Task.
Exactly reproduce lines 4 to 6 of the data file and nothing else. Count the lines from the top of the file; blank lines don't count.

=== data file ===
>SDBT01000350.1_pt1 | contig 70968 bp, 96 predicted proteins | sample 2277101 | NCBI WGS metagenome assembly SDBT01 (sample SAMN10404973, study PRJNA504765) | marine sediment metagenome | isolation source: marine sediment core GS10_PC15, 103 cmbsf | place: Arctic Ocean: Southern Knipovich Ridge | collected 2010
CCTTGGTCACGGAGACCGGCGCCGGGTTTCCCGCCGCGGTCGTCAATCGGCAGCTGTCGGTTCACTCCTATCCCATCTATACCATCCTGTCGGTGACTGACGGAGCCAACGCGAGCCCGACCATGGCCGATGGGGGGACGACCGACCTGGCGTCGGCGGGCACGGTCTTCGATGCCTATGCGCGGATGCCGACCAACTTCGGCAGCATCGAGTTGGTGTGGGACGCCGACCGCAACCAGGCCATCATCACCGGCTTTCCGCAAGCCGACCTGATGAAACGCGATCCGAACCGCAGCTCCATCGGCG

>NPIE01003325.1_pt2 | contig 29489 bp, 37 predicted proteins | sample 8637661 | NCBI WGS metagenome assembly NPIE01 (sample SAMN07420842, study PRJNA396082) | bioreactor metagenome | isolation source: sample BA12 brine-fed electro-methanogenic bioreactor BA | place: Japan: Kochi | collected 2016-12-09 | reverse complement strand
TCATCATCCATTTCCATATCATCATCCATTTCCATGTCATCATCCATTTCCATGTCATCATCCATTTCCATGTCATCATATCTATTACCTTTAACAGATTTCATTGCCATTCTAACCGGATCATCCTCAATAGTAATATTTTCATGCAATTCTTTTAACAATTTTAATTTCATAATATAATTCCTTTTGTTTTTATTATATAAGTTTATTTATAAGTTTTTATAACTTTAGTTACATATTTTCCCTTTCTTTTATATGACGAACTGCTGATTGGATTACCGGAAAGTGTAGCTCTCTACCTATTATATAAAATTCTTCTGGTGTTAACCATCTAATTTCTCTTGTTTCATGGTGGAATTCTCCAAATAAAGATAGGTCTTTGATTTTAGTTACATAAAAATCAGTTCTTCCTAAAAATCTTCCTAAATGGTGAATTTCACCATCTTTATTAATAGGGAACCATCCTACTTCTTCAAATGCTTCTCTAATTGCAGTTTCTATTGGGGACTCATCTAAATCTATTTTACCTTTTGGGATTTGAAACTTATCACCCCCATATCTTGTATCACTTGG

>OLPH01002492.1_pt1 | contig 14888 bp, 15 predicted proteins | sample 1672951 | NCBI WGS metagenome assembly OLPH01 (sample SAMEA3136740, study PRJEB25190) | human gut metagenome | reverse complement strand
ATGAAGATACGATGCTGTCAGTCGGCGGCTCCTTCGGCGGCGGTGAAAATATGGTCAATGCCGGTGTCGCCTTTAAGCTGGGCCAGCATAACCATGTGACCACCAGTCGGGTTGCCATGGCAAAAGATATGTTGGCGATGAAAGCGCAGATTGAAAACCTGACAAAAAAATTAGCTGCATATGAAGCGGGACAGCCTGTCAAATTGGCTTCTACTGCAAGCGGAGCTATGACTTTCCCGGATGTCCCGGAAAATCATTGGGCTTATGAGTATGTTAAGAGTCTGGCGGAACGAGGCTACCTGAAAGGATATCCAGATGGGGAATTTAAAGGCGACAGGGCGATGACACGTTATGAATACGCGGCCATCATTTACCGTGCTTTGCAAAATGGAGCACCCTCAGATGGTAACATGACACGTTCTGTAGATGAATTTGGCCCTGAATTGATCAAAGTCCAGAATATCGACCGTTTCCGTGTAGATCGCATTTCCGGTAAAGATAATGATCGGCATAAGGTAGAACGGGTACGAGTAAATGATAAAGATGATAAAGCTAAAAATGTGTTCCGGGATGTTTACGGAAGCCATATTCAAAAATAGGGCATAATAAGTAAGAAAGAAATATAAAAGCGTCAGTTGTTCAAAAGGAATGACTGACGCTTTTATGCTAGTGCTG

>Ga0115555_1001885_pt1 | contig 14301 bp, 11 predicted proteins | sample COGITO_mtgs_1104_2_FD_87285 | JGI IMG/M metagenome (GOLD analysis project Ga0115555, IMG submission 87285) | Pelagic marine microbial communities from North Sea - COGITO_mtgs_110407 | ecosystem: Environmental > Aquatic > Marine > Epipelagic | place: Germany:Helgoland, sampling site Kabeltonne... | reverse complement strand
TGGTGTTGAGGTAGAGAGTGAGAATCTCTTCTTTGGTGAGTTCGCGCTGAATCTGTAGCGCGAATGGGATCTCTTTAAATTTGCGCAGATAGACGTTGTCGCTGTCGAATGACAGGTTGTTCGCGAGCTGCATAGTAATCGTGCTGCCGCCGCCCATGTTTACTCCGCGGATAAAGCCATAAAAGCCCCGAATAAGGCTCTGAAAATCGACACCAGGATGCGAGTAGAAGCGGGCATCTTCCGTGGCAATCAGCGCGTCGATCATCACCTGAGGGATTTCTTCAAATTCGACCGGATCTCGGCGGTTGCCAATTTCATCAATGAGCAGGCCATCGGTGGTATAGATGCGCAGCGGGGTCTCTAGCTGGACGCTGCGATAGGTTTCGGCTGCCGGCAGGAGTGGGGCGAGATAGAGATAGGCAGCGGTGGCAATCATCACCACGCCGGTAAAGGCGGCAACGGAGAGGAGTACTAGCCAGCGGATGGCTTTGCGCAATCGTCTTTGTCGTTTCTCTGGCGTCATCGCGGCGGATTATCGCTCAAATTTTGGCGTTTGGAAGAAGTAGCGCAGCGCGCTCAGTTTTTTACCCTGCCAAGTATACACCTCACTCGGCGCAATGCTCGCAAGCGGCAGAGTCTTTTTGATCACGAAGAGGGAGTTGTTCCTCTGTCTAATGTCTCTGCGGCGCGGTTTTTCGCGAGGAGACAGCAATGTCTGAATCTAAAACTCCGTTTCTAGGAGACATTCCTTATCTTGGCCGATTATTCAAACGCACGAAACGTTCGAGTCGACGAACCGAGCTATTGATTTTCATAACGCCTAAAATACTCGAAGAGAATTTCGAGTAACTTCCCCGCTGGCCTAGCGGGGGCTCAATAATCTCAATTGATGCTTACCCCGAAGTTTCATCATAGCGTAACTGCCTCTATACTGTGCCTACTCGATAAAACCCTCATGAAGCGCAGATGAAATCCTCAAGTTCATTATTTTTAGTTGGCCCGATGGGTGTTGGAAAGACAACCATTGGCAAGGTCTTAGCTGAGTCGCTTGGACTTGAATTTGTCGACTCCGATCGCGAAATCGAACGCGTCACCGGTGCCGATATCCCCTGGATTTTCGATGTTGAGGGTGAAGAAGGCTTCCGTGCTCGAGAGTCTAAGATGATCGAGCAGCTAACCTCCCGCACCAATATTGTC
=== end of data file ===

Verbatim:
TCATCATCCATTTCCATATCATCATCCATTTCCATGTCATCATCCATTTCCATGTCATCATCCATTTCCATGTCATCATATCTATTACCTTTAACAGATTTCATTGCCATTCTAACCGGATCATCCTCAATAGTAATATTTTCATGCAATTCTTTTAACAATTTTAATTTCATAATATAATTCCTTTTGTTTTTATTATATAAGTTTATTTATAAGTTTTTATAACTTTAGTTACATATTTTCCCTTTCTTTTATATGACGAACTGCTGATTGGATTACCGGAAAGTGTAGCTCTCTACCTATTATATAAAATTCTTCTGGTGTTAACCATCTAATTTCTCTTGTTTCATGGTGGAATTCTCCAAATAAAGATAGGTCTTTGATTTTAGTTACATAAAAATCAGTTCTTCCTAAAAATCTTCCTAAATGGTGAATTTCACCATCTTTATTAATAGGGAACCATCCTACTTCTTCAAATGCTTCTCTAATTGCAGTTTCTATTGGGGACTCATCTAAATCTATTTTACCTTTTGGGATTTGAAACTTATCACCCCCATATCTTGTATCACTTGG

>OLPH01002492.1_pt1 | contig 14888 bp, 15 predicted proteins | sample 1672951 | NCBI WGS metagenome assembly OLPH01 (sample SAMEA3136740, study PRJEB25190) | human gut metagenome | reverse complement strand
ATGAAGATACGATGCTGTCAGTCGGCGGCTCCTTCGGCGGCGGTGAAAATATGGTCAATGCCGGTGTCGCCTTTAAGCTGGGCCAGCATAACCATGTGACCACCAGTCGGGTTGCCATGGCAAAAGATATGTTGGCGATGAAAGCGCAGATTGAAAACCTGACAAAAAAATTAGCTGCATATGAAGCGGGACAGCCTGTCAAATTGGCTTCTACTGCAAGCGGAGCTATGACTTTCCCGGATGTCCCGGAAAATCATTGGGCTTATGAGTATGTTAAGAGTCTGGCGGAACGAGGCTACCTGAAAGGATATCCAGATGGGGAATTTAAAGGCGACAGGGCGATGACACGTTATGAATACGCGGCCATCATTTACCGTGCTTTGCAAAATGGAGCACCCTCAGATGGTAACATGACACGTTCTGTAGATGAATTTGGCCCTGAATTGATCAAAGTCCAGAATATCGACCGTTTCCGTGTAGATCGCATTTCCGGTAAAGATAATGATCGGCATAAGGTAGAACGGGTACGAGTAAATGATAAAGATGATAAAGCTAAAAATGTGTTCCGGGATGTTTACGGAAGCCATATTCAAAAATAGGGCATAATAAGTAAGAAAGAAATATAAAAGCGTCAGTTGTTCAAAAGGAATGACTGACGCTTTTATGCTAGTGCTG